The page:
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Re: device syntax again

From: Yoshinori K. Okuji
Subject: Re: device syntax again
Date: Wed, 19 Jan 2005 11:06:58 +0100
User-agent: KMail/1.7.1

On Wednesday 19 January 2005 02:59, Hollis Blanchard wrote:
> Here is what I see happening:
>       > boot /address@hidden,0/<tab><tab><tab>
>       >
>       > boot 
> /address@hidden,0/address@hidden,1/address@hidden/address@hidden,0
>       No such device
>       > alias thatdisk 
> /address@hidden,0/address@hidden,1/address@hidden/address@hidden,0
>       > boot thatdisk
> I don't think GRUB can automatically create aliases in this case.

I don't understand this. Could you elaborate on this in details?

> I agreed at the time, but the more I thought about it I changed my
> mind.


> It is true that many home users do not understand technical things.
> It is also true that advanced users (e.g. users with complex
> hardware) must be allowed to do advanced things without being forced
> into a too-simple model...

It is not too simple. You are allowed to make an arbitrary alias on 
GRUB, so you just need to do one more step to access a drive.

alias my_drive /some/path
root (my_drive)

This should be acceptable for experts. Do I miss anything?

> Users must be expected to learn how to boot their new
> architectures... In the case of a small Open Firmware system, this
> need not be any more complicated than an x86 PC. In the case of a
> large Open Firmware system, though, users will need to become at
> least slightly familiar with their firmware. I speak from experience
> here. :)

I don't think so, if the software is good.

For instance, when I installed Debian GNU/Linux into my iBook, all I had 
to learn was how to boot a CD-ROM from Open Firmware (pressing 'c' or 
something like that). The other dirty jobs were done by yaboot and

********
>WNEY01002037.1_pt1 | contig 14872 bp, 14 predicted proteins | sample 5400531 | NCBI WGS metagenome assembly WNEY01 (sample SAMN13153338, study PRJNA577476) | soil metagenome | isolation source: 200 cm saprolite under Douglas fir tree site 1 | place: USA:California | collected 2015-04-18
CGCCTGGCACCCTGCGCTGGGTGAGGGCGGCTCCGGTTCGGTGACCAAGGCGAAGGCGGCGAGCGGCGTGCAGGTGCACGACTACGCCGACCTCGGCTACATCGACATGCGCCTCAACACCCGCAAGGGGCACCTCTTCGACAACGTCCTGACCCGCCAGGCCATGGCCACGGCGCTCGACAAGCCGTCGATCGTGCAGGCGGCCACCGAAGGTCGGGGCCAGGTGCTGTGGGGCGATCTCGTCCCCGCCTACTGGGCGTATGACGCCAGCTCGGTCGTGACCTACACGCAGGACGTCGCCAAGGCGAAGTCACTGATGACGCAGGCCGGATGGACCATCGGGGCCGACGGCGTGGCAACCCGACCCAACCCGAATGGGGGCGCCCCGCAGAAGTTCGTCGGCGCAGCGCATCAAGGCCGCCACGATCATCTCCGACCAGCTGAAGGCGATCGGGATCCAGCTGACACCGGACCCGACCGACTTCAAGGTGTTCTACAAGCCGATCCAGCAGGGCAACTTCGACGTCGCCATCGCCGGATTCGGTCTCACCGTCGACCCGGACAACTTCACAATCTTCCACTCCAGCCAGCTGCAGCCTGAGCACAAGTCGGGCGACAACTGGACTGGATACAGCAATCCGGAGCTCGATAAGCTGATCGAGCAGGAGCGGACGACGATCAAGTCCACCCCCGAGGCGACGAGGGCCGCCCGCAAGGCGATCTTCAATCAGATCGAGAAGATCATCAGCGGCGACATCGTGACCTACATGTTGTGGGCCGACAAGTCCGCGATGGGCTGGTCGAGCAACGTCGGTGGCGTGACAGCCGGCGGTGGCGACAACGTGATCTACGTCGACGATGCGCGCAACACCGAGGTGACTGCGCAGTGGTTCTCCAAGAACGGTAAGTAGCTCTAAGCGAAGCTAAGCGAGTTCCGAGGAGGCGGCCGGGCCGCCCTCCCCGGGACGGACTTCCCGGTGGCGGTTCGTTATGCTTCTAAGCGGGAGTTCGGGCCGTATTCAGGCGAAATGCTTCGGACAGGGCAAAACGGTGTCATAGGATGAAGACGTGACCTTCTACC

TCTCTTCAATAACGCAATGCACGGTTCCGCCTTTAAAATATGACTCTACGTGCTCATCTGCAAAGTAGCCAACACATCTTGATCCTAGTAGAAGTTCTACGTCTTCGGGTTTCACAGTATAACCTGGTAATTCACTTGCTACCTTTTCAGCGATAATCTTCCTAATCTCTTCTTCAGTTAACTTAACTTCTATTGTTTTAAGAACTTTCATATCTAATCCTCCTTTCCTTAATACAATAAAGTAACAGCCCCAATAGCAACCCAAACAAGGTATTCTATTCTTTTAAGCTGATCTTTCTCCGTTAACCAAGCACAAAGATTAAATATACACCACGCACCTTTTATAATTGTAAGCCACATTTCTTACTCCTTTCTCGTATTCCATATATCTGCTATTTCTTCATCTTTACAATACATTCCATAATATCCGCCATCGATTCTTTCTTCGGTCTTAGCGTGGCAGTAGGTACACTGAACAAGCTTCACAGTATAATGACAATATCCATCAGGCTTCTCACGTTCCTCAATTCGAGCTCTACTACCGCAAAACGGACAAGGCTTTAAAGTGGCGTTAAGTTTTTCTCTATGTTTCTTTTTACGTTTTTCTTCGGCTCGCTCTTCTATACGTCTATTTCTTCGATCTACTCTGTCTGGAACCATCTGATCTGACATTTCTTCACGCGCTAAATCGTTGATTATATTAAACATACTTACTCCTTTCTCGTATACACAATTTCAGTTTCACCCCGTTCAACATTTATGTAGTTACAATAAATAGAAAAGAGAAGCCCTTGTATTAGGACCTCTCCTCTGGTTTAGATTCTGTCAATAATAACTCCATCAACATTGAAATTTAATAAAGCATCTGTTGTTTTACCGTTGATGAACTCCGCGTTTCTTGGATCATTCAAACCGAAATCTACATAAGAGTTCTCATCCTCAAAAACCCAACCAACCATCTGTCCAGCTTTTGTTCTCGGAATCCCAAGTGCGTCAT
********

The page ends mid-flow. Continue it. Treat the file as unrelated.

ybin. So I didn't need to learn anything about the device syntax.

The reason why I know Open Firmware somehow is simply because I studied 
it intentionally when Gordon and I were thinking of porting GRUB to 
other architectures (and I played Open Firmware with SparcStation and 
PowerBook). For most people, there is no reason why they must learn 
Open Firmware.

> I agree, phone support would be difficult, but also very unlikely. :)

It happens frequently in the support section of each vendor working with 
GNU/Linux. For example, I know Red Hat does this.

> Even on small systems, the difficulty in naming is easy to see. I
> have one SCSI disk and one ATA disk. Which is "the first"? On a PC I
> guess you would say "it depends on the BIOS and SCSI BIOS, but the
> ATA disk is probably first". With Open Firmware, the question is
> unambiguously answered.

I have never said that you should not distinguish SCSI from ATA.

> The systems I use may have dozens of PCI buses. Each bus may contain
> many PCI SCSI adapters, and each adapter may have many disks
> attached. How would you number these devices? (The bus connections do
> not match the physical positions, so you cannot say "the top left
> disk is #0, the next to the right, is #1, etc".)

In this kind of configuration, you should specify a drive logically, 
otherwise it is unmaintainable.

I have a more confusing example in our company. The machine uses an 
internal ATA disk and many Firewire disks. Unlike SCSI, Firewire disks 
do not have IDs, so there is no way to expect how to count (name) the 
disks. And, we sometimes want to connect a new disk and disconnect a 
disk, which must not affect the booting process of the machine.

Currently I'm using disk labels to address this issue. Although GRUB 
does not support disk labels (at the moment), this is not a problem 
only because I use the internal ATA disk to boot the machine.

Suppose that you have a machine only with Firewire disks and you want to 
boot it from one of the disks... Probably any kind of physical way does 
not help you. It is necessary to let GRUB find a desired disk in a 
logical way. You could use a disk label, an UUID or a filename for 

> Most of us have only had to deal with small computers, and I agree
> that things should be optimized to make life as easy as possible for
> these users. However, please also keep large systems in mind. Try to
> imagine yourself in front of a small rackmount system with only 12
> hotplug disks wondering which one is /dev/sda under Linux. Then
> imagine you need to hotplug the correct disk into another system, and
> after telling firmware to boot from the new disk, GRUB and Linux
> "just work". It is hard to imagine, but I hope we can agree that such
> users have different needs from our aunts sitting at their PCs at
> home. Thanks!

Don't worry. I have experience with large systems, and I take it into 
account. I think using disk labels is a good answer for your question.


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